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How to Write an Email Best practices for messages that generate actions, turn out attendees, and recruit volunteers. By Debbie Chong, Nicole Ghio, Cara.

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Presentation on theme: "How to Write an Email Best practices for messages that generate actions, turn out attendees, and recruit volunteers. By Debbie Chong, Nicole Ghio, Cara."— Presentation transcript:

1 How to Write an Email Best practices for messages that generate actions, turn out attendees, and recruit volunteers. By Debbie Chong, Nicole Ghio, Cara Longpre, and Kelly Gould October 2009

2 Subject This is the first (and maybe the only) part of the email that people see. A short and catchy subject line will entice readers to open the email to learn more and take action.

3 Subject Line Best Practices Work on the subject line first, not as an afterthought. Spend at least 8 minutes just on the subject. Limit the subject to no more than 7 words. Front-load the action: Tell Governor ____ to ____ When appropriate, personalize the subject line.

4 Envelope Along with the subject line, recipients can see the senders name and email address before opening the email. You should send messages from people, not from chapters. From: Carl Pope, Sierra Club

5 Envelope Best Practices Format the senders name First Last, Sierra Club. Adding the chapter may lengthen the sender name so it will not all display. Use the same sender on your emails so people become familiar with the name. Always use an email address. Never an address. Do not use sender names and email addresses that do not match.

6 Good example: subject and envelope

7 Bad example: subject and envelope

8 The Message Timely Urgent Clear impact Use everyday language Part of a narrative Tell a story Follow-up and close the loop

9 Structuring The Message Only put one ask in the message. Additional asks or options will depress your response. Keep the message short. 200-400 words. Put the ask high in the email. You should tell people what you want them to do by the 2 nd paragraph or 4 th sentence. Link to the ask more than once.

10 Writing Write to your audience – people dont read emails, they scan them. Avoid bill numbers and abbreviations unless they are widely known, like EPA, and even then write out the full name the first time: i.e. Environmental Protection Agency (EPA). Use short paragraphs of 3 sentences max. Bold key sentences to break up the text. The reader should be able to understand the email just by reading the bolded parts. No all caps, no italics unless it is a title, and no underlines unless it is a link.

11 Good example: structure and message

12 Text Boxes A text box will dramatically increase the number of people who click on your ask and take action. Boil the ask down to 1 short sentence or phrase and include it in the box. Include an action button: i.e. RSVP, Take Action, Sign Up, etc. You can also include an image. Be sure to include alt tags on any images you include in your message. An alt tag is the text that shows up when you hover your mouse over an image.

13 Good example: text box

14 Links Dont link entire paragraphs or only one word. At least one link should be visible in the top portion of the message. The ask should be linked to about 3 times in the email. Links for more information should be footnotes. If you are making big statements, it is always good to include footnotes. If there absolutely must be a second ask in the email, introduce and link to it in the P.S. below the senders signature.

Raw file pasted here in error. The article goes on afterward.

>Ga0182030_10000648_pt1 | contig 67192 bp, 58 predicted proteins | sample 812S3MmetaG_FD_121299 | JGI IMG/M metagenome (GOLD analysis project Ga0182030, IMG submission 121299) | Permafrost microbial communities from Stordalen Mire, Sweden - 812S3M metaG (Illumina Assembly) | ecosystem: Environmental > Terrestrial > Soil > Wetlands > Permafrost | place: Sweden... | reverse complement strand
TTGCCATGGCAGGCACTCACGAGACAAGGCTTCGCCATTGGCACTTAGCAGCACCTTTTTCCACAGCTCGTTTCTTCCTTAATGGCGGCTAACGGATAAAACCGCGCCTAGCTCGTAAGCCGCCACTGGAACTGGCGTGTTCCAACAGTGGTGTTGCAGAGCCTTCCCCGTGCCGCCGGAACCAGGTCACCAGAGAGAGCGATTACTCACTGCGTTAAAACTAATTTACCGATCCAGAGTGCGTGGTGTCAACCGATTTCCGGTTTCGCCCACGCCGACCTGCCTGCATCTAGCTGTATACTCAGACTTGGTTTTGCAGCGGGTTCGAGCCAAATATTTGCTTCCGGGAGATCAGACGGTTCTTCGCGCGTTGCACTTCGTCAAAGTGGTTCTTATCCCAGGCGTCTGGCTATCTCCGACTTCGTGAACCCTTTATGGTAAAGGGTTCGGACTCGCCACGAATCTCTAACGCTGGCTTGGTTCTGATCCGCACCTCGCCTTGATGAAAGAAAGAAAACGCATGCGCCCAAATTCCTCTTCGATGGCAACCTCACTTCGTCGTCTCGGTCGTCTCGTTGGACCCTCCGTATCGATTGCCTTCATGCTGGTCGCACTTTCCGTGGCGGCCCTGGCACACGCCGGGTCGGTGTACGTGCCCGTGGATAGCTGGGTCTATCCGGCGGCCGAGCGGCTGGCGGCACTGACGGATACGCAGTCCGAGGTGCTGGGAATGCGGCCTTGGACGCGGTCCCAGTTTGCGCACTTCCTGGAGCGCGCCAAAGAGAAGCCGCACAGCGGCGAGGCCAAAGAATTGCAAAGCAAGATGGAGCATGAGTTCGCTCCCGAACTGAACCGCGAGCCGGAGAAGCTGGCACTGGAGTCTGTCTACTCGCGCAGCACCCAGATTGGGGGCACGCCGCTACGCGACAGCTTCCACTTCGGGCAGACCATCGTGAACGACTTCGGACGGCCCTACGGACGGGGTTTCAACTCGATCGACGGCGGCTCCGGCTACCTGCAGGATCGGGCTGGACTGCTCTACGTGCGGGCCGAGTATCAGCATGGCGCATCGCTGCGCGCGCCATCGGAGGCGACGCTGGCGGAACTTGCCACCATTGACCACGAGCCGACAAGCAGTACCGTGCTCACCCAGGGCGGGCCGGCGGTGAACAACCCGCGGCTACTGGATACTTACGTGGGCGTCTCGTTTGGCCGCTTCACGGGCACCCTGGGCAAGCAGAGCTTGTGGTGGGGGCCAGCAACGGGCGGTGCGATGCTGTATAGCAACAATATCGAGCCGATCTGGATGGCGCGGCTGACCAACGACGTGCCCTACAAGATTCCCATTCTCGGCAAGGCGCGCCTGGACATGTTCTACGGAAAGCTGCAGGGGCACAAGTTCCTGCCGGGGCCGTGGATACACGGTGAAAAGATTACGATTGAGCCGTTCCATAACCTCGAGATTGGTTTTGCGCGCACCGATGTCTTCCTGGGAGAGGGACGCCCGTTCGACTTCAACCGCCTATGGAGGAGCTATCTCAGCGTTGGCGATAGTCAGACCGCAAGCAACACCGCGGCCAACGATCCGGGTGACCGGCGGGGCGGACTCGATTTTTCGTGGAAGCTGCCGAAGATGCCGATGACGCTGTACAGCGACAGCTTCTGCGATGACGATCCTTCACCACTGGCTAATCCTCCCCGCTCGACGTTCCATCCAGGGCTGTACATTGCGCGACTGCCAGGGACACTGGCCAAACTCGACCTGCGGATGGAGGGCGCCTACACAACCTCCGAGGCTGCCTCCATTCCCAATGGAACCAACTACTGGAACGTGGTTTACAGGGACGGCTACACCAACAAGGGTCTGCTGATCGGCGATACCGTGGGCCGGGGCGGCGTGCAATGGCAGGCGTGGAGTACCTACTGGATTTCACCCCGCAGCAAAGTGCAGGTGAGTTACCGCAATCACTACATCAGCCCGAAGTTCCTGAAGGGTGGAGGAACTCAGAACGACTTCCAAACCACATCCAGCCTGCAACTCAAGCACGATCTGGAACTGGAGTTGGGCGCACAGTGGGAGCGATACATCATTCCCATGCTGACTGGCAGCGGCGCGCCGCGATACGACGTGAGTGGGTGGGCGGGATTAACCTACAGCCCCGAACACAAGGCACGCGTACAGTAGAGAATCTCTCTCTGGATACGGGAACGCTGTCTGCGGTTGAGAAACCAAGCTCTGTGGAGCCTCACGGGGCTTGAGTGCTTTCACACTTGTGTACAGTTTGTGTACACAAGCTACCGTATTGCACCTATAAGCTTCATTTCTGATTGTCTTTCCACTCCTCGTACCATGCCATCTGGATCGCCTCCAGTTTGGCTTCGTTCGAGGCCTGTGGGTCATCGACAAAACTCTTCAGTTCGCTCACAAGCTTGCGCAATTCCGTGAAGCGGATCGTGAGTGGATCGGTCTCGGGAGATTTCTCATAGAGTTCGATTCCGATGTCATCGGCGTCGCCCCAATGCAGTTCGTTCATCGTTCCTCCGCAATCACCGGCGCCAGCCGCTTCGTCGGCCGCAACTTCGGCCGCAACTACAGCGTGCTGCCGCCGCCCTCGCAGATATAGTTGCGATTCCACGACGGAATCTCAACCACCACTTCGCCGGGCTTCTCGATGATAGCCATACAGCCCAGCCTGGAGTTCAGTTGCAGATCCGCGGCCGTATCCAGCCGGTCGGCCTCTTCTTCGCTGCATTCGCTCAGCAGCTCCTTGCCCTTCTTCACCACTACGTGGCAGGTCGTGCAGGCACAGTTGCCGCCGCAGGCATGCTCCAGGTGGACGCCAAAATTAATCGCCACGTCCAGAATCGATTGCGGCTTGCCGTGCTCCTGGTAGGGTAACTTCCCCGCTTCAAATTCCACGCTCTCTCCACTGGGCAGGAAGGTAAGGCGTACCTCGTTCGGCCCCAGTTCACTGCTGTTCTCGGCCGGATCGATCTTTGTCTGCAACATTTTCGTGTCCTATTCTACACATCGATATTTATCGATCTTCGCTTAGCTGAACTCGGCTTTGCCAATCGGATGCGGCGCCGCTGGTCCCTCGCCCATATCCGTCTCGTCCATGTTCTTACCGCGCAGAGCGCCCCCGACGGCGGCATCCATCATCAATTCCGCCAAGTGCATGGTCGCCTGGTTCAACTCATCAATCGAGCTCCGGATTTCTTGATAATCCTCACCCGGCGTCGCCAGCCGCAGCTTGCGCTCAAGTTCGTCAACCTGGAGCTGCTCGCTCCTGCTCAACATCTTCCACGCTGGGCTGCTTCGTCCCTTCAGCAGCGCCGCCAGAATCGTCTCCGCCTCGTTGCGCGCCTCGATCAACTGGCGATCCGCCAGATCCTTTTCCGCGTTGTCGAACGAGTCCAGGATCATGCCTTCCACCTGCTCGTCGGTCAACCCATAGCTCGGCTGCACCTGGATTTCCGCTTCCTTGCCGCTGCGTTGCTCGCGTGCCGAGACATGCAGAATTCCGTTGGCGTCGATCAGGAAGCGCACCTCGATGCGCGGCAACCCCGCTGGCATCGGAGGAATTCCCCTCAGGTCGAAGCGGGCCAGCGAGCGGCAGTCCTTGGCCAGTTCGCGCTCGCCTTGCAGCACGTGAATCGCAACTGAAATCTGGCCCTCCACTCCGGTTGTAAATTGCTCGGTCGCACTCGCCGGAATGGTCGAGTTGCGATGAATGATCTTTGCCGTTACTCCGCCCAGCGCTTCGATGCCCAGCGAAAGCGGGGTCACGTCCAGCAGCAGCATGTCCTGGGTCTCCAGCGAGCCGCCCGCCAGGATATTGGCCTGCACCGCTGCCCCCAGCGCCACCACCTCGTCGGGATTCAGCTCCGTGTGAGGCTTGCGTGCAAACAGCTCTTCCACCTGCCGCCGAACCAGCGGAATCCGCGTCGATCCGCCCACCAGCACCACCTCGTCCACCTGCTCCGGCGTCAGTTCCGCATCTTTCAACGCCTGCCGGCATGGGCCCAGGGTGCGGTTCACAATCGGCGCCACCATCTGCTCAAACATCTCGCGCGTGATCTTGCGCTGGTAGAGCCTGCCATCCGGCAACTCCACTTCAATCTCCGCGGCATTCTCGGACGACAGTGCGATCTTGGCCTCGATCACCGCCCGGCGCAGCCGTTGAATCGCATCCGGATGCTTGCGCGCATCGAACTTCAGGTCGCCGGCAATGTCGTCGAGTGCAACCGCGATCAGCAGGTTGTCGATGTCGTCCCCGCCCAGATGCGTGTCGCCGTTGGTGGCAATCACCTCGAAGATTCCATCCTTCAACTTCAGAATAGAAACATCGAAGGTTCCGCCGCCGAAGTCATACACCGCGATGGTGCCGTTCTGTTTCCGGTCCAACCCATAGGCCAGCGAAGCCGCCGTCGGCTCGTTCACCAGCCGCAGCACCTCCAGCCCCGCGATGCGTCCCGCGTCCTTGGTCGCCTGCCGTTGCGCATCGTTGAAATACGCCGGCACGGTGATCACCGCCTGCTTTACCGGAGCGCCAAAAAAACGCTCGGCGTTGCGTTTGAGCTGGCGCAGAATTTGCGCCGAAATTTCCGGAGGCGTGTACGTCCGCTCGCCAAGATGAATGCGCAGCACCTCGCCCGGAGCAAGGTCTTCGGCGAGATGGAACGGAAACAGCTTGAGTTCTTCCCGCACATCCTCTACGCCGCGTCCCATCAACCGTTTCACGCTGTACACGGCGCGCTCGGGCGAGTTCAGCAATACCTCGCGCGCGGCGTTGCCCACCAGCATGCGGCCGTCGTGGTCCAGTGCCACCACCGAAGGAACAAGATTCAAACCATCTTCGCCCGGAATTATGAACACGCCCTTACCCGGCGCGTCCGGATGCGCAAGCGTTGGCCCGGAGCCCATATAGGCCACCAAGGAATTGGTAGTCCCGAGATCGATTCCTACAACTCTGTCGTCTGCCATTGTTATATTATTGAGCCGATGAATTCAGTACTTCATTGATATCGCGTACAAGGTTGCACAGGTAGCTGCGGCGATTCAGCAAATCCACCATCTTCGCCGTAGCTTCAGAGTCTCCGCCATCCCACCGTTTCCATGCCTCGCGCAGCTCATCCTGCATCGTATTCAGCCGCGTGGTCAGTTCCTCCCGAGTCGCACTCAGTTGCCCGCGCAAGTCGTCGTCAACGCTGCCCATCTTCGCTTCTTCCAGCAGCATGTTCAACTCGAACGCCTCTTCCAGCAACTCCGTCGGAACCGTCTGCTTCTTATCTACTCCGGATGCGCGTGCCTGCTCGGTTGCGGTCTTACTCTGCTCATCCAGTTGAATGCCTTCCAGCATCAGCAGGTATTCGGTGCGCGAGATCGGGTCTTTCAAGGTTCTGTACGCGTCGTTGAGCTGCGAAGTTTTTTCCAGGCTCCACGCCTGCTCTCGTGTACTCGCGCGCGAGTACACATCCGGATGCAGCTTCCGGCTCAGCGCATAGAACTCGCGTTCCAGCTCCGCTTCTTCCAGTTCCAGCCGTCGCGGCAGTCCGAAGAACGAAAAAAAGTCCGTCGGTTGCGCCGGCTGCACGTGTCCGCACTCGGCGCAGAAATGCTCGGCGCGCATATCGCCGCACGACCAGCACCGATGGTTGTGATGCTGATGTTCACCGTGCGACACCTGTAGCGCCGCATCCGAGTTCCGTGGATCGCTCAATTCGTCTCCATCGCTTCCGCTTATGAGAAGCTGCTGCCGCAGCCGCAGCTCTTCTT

15 Good example: links

16 Good example: footnotes and second asks

17 Bad example: links The only clickable link was too far down the page

18 Images Add an image to your emails that conveys the spirit of the issue. Resize images before adding them to your email. Be sure to include the image size in the image tag – if people have images turned off, this will prevent your entire message from being blocked. Make sure you have permission to use the image. Choose appropriate alt-text for your images that explains what they are or encourages readers to take action. This text will be visible when readers move the pointer over the image. Make the images links to the action.

19 Bad example: image alt-text The alt-text was from a previous email about polar bears.

20 The Icing Start the email by personalizing it with the recipients name. Dear Debbie, Sign the email from the email sender. Include a robust tell a friend in the P.S. You can use a Tell-A- Friend link or ask people to forward the message.

21 Good example: tell-a-friend

22 Before You Send Have at least one other person read the email. A friend who is not familiar with the issue is a good choice. He or she should be able to understand it. If you are loading the message into Convio, have 2 people review for spelling, grammar, broken links, image alt-text and display problems. Check how the email looks in as many email clients and programs as you can. Outlook, AOL, Earthlink, Yahoo, Hotmail, Gmail. You can create free accounts just for testing.

23 Bad example – display problems

24 What and When to Send Send timely messages. If people recognize the issue from the news or word-of-mouth, they are more likely to open and take action. Do not send just because you have space in your email schedule. It is better to give your audience a break than to send something that will not engage them. Do not send too early. The best event recruitment emails are sent a week or less before the event.

25 Good example: timeliness This action alert was sent out in response to a breaking news story.

26 Practice makes perfect! Keep this Powerpoint for reference when you compose your emails. Use our tips and examples to optimize the impact of your email message and formatting.

27 Questions? Contact: Kelly Gould Nicole Ghio Cara Longpre

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